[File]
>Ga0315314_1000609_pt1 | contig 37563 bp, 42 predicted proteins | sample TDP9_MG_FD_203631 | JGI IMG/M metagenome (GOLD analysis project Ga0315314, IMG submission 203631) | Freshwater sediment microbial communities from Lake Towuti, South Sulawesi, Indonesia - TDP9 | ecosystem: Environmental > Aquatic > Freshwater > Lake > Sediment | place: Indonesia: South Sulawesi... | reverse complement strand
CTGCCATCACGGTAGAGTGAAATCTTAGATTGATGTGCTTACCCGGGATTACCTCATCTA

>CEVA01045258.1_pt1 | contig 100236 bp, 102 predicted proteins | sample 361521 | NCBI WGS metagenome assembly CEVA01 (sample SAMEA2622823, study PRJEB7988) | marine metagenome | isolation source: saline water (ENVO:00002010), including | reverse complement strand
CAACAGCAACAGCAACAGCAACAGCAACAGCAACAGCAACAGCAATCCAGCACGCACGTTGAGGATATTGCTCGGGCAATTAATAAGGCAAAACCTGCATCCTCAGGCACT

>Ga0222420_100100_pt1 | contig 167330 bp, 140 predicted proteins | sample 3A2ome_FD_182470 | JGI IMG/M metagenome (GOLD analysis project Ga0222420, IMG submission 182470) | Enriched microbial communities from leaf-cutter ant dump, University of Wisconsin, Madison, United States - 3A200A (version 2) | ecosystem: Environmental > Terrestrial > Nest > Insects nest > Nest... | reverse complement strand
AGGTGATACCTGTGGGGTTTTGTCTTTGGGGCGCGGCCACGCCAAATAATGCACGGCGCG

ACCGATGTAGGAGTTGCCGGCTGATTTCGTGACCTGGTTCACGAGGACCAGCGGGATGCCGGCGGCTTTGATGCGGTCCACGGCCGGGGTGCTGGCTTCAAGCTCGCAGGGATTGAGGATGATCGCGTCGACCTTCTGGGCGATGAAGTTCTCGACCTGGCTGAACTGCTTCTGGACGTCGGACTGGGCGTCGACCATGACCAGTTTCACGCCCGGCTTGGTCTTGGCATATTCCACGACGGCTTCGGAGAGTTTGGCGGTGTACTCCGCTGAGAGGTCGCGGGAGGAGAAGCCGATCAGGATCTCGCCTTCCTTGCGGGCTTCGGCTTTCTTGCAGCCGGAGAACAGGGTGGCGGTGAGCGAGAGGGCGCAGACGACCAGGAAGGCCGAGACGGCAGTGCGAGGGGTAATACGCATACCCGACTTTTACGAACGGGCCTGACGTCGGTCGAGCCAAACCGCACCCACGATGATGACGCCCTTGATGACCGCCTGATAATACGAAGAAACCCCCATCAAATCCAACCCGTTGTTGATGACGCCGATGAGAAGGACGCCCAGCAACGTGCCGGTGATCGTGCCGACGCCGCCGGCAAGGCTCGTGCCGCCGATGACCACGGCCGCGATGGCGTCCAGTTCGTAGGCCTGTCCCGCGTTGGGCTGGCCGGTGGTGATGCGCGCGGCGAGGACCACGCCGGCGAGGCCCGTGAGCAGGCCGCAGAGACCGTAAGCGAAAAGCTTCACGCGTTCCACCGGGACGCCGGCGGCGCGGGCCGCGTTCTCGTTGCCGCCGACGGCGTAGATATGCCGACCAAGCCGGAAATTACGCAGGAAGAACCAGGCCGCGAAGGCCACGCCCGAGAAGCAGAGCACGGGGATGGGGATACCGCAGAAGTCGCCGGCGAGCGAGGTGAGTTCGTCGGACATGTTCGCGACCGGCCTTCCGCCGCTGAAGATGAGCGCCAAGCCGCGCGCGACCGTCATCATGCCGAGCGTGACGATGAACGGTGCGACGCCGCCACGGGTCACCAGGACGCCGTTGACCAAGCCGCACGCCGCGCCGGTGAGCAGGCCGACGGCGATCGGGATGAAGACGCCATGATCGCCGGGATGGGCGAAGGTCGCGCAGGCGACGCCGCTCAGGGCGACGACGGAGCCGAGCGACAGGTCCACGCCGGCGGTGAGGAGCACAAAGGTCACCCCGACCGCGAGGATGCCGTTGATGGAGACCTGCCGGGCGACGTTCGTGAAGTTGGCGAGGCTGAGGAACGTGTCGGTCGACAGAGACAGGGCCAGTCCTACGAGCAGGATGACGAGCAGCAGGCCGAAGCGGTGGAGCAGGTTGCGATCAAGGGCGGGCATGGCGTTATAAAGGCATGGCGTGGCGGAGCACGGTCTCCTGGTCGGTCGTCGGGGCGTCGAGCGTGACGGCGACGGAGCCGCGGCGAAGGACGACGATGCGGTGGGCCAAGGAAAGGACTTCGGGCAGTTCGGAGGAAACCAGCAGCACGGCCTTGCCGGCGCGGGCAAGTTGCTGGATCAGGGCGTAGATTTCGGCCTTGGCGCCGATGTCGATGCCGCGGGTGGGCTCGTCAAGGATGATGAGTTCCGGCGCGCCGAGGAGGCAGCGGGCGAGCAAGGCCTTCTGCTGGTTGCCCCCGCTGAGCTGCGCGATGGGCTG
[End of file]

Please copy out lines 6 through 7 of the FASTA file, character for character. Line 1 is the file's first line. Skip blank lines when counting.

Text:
AGGTGATACCTGTGGGGTTTTGTCTTTGGGGCGCGGCCACGCCAAATAATGCACGGCGCG

ACCGATGTAGGAGTTGCCGGCTGATTTCGTGACCTGGTTCACGAGGACCAGCGGGATGCCGGCGGCTTTGATGCGGTCCACGGCCGGGGTGCTGGCTTCAAGCTCGCAGGGATTGAGGATGATCGCGTCGACCTTCTGGGCGATGAAGTTCTCGACCTGGCTGAACTGCTTCTGGACGTCGGACTGGGCGTCGACCATGACCAGTTTCACGCCCGGCTTGGTCTTGGCATATTCCACGACGGCTTCGGAGAGTTTGGCGGTGTACTCCGCTGAGAGGTCGCGGGAGGAGAAGCCGATCAGGATCTCGCCTTCCTTGCGGGCTTCGGCTTTCTTGCAGCCGGAGAACAGGGTGGCGGTGAGCGAGAGGGCGCAGACGACCAGGAAGGCCGAGACGGCAGTGCGAGGGGTAATACGCATACCCGACTTTTACGAACGGGCCTGACGTCGGTCGAGCCAAACCGCACCCACGATGATGACGCCCTTGATGACCGCCTGATAATACGAAGAAACCCCCATCAAATCCAACCCGTTGTTGATGACGCCGATGAGAAGGACGCCCAGCAACGTGCCGGTGATCGTGCCGACGCCGCCGGCAAGGCTCGTGCCGCCGATGACCACGGCCGCGATGGCGTCCAGTTCGTAGGCCTGTCCCGCGTTGGGCTGGCCGGTGGTGATGCGCGCGGCGAGGACCACGCCGGCGAGGCCCGTGAGCAGGCCGCAGAGACCGTAAGCGAAAAGCTTCACGCGTTCCACCGGGACGCCGGCGGCGCGGGCCGCGTTCTCGTTGCCGCCGACGGCGTAGATATGCCGACCAAGCCGGAAATTACGCAGGAAGAACCAGGCCGCGAAGGCCACGCCCGAGAAGCAGAGCACGGGGATGGGGATACCGCAGAAGTCGCCGGCGAGCGAGGTGAGTTCGTCGGACATGTTCGCGACCGGCCTTCCGCCGCTGAAGATGAGCGCCAAGCCGCGCGCGACCGTCATCATGCCGAGCGTGACGATGAACGGTGCGACGCCGCCACGGGTCACCAGGACGCCGTTGACCAAGCCGCACGCCGCGCCGGTGAGCAGGCCGACGGCGATCGGGATGAAGACGCCATGATCGCCGGGATGGGCGAAGGTCGCGCAGGCGACGCCGCTCAGGGCGACGACGGAGCCGAGCGACAGGTCCACGCCGGCGGTGAGGAGCACAAAGGTCACCCCGACCGCGAGGATGCCGTTGATGGAGACCTGCCGGGCGACGTTCGTGAAGTTGGCGAGGCTGAGGAACGTGTCGGTCGACAGAGACAGGGCCAGTCCTACGAGCAGGATGACGAGCAGCAGGCCGAAGCGGTGGAGCAGGTTGCGATCAAGGGCGGGCATGGCGTTATAAAGGCATGGCGTGGCGGAGCACGGTCTCCTGGTCGGTCGTCGGGGCGTCGAGCGTGACGGCGACGGAGCCGCGGCGAAGGACGACGATGCGGTGGGCCAAGGAAAGGACTTCGGGCAGTTCGGAGGAAACCAGCAGCACGGCCTTGCCGGCGCGGGCAAGTTGCTGGATCAGGGCGTAGATTTCGGCCTTGGCGCCGATGTCGATGCCGCGGGTGGGCTCGTCAAGGATGATGAGTTCCGGCGCGCCGAGGAGGCAGCGGGCGAGCAAGGCCTTCTGCTGGTTGCCCCCGCTGAGCTGCGCGATGGGCTG